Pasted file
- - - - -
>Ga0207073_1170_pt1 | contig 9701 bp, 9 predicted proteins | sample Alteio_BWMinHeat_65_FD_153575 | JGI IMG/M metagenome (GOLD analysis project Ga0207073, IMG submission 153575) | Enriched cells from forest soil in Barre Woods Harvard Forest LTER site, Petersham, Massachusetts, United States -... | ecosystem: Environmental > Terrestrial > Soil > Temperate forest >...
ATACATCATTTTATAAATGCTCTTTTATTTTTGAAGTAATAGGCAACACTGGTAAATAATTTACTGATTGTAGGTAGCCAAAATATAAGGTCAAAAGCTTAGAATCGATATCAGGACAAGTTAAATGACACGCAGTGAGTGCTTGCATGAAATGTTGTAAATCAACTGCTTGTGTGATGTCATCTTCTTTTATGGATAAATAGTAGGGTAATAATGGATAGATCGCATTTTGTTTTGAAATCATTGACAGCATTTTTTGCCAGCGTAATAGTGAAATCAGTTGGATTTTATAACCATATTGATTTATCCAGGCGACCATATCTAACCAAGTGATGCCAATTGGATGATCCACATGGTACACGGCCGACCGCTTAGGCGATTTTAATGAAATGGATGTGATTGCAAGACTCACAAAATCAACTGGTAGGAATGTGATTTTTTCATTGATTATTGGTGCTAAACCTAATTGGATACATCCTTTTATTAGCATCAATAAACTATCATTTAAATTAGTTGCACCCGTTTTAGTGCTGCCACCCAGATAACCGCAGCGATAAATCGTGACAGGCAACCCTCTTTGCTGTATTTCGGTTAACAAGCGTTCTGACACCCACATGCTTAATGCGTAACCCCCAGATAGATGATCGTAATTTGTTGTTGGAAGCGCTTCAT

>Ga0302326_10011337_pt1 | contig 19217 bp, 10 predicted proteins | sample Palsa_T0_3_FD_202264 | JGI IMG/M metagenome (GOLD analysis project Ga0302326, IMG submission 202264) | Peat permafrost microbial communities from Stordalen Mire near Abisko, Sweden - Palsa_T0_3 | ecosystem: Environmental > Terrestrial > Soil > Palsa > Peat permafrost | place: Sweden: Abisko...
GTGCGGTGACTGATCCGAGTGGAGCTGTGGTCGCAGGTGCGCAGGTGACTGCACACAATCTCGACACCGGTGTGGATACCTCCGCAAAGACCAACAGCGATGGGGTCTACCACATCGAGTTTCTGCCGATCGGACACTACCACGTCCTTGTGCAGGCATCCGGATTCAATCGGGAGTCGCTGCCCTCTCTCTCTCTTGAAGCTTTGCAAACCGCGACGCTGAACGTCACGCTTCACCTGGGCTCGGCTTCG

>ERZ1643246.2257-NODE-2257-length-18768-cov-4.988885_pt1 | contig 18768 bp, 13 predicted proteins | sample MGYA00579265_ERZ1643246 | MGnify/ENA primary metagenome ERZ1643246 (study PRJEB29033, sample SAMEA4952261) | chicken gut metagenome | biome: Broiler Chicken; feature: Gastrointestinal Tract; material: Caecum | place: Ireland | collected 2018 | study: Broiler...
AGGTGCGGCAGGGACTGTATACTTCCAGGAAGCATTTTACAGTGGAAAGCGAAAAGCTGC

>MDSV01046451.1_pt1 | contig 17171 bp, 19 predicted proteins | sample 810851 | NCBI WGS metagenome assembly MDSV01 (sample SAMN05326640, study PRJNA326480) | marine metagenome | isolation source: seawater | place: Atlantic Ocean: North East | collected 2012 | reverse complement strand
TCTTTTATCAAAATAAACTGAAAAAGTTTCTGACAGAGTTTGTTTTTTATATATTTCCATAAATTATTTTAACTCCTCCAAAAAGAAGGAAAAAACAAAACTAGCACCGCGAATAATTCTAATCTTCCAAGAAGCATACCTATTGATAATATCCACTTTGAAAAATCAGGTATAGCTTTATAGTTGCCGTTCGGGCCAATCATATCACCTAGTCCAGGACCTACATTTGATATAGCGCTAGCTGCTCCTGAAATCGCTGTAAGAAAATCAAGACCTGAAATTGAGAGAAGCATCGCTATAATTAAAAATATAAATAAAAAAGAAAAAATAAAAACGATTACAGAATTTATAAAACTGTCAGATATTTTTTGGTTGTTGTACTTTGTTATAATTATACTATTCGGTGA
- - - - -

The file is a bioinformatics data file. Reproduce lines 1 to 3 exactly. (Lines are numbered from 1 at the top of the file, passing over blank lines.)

>Ga0207073_1170_pt1 | contig 9701 bp, 9 predicted proteins | sample Alteio_BWMinHeat_65_FD_153575 | JGI IMG/M metagenome (GOLD analysis project Ga0207073, IMG submission 153575) | Enriched cells from forest soil in Barre Woods Harvard Forest LTER site, Petersham, Massachusetts, United States -... | ecosystem: Environmental > Terrestrial > Soil > Temperate forest >...
ATACATCATTTTATAAATGCTCTTTTATTTTTGAAGTAATAGGCAACACTGGTAAATAATTTACTGATTGTAGGTAGCCAAAATATAAGGTCAAAAGCTTAGAATCGATATCAGGACAAGTTAAATGACACGCAGTGAGTGCTTGCATGAAATGTTGTAAATCAACTGCTTGTGTGATGTCATCTTCTTTTATGGATAAATAGTAGGGTAATAATGGATAGATCGCATTTTGTTTTGAAATCATTGACAGCATTTTTTGCCAGCGTAATAGTGAAATCAGTTGGATTTTATAACCATATTGATTTATCCAGGCGACCATATCTAACCAAGTGATGCCAATTGGATGATCCACATGGTACACGGCCGACCGCTTAGGCGATTTTAATGAAATGGATGTGATTGCAAGACTCACAAAATCAACTGGTAGGAATGTGATTTTTTCATTGATTATTGGTGCTAAACCTAATTGGATACATCCTTTTATTAGCATCAATAAACTATCATTTAAATTAGTTGCACCCGTTTTAGTGCTGCCACCCAGATAACCGCAGCGATAAATCGTGACAGGCAACCCTCTTTGCTGTATTTCGGTTAACAAGCGTTCTGACACCCACATGCTTAATGCGTAACCCCCAGATAGATGATCGTAATTTGTTGTTGGAAGCGCTTCAT

>Ga0302326_10011337_pt1 | contig 19217 bp, 10 predicted proteins | sample Palsa_T0_3_FD_202264 | JGI IMG/M metagenome (GOLD analysis project Ga0302326, IMG submission 202264) | Peat permafrost microbial communities from Stordalen Mire near Abisko, Sweden - Palsa_T0_3 | ecosystem: Environmental > Terrestrial > Soil > Palsa > Peat permafrost | place: Sweden: Abisko...